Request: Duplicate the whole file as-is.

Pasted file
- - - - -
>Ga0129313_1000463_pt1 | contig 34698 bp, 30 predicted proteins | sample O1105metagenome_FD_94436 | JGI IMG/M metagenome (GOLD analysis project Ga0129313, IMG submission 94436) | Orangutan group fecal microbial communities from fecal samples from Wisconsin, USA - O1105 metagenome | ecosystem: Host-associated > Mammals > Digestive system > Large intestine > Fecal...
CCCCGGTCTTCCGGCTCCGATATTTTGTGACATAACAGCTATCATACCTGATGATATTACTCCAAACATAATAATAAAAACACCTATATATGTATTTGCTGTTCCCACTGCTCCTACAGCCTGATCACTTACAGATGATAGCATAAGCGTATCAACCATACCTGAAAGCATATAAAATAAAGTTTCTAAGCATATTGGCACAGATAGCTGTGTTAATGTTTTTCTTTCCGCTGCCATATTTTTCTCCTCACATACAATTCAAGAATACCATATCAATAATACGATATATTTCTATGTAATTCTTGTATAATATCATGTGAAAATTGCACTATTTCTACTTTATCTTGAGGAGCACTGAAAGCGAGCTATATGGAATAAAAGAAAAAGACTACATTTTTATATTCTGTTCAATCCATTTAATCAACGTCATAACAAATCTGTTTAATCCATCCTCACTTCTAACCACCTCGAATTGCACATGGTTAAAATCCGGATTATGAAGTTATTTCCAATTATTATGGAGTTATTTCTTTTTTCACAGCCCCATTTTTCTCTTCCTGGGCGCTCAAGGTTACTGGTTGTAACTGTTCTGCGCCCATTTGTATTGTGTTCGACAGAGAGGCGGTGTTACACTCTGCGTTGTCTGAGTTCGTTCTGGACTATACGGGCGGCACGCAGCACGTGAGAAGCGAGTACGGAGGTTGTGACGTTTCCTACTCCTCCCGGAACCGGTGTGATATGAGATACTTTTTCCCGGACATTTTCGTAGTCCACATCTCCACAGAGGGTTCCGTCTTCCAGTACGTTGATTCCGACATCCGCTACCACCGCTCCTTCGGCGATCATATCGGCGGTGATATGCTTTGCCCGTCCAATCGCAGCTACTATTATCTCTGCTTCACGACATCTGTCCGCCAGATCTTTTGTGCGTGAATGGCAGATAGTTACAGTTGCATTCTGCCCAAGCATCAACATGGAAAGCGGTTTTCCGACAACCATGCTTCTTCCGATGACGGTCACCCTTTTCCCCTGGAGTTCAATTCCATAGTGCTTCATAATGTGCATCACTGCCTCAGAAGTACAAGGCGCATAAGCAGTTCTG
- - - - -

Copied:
>Ga0129313_1000463_pt1 | contig 34698 bp, 30 predicted proteins | sample O1105metagenome_FD_94436 | JGI IMG/M metagenome (GOLD analysis project Ga0129313, IMG submission 94436) | Orangutan group fecal microbial communities from fecal samples from Wisconsin, USA - O1105 metagenome | ecosystem: Host-associated > Mammals > Digestive system > Large intestine > Fecal...
CCCCGGTCTTCCGGCTCCGATATTTTGTGACATAACAGCTATCATACCTGATGATATTACTCCAAACATAATAATAAAAACACCTATATATGTATTTGCTGTTCCCACTGCTCCTACAGCCTGATCACTTACAGATGATAGCATAAGCGTATCAACCATACCTGAAAGCATATAAAATAAAGTTTCTAAGCATATTGGCACAGATAGCTGTGTTAATGTTTTTCTTTCCGCTGCCATATTTTTCTCCTCACATACAATTCAAGAATACCATATCAATAATACGATATATTTCTATGTAATTCTTGTATAATATCATGTGAAAATTGCACTATTTCTACTTTATCTTGAGGAGCACTGAAAGCGAGCTATATGGAATAAAAGAAAAAGACTACATTTTTATATTCTGTTCAATCCATTTAATCAACGTCATAACAAATCTGTTTAATCCATCCTCACTTCTAACCACCTCGAATTGCACATGGTTAAAATCCGGATTATGAAGTTATTTCCAATTATTATGGAGTTATTTCTTTTTTCACAGCCCCATTTTTCTCTTCCTGGGCGCTCAAGGTTACTGGTTGTAACTGTTCTGCGCCCATTTGTATTGTGTTCGACAGAGAGGCGGTGTTACACTCTGCGTTGTCTGAGTTCGTTCTGGACTATACGGGCGGCACGCAGCACGTGAGAAGCGAGTACGGAGGTTGTGACGTTTCCTACTCCTCCCGGAACCGGTGTGATATGAGATACTTTTTCCCGGACATTTTCGTAGTCCACATCTCCACAGAGGGTTCCGTCTTCCAGTACGTTGATTCCGACATCCGCTACCACCGCTCCTTCGGCGATCATATCGGCGGTGATATGCTTTGCCCGTCCAATCGCAGCTACTATTATCTCTGCTTCACGACATCTGTCCGCCAGATCTTTTGTGCGTGAATGGCAGATAGTTACAGTTGCATTCTGCCCAAGCATCAACATGGAAAGCGGTTTTCCGACAACCATGCTTCTTCCGATGACGGTCACCCTTTTCCCCTGGAGTTCAATTCCATAGTGCTTCATAATGTGCATCACTGCCTCAGAAGTACAAGGCGCATAAGCAGTTCTG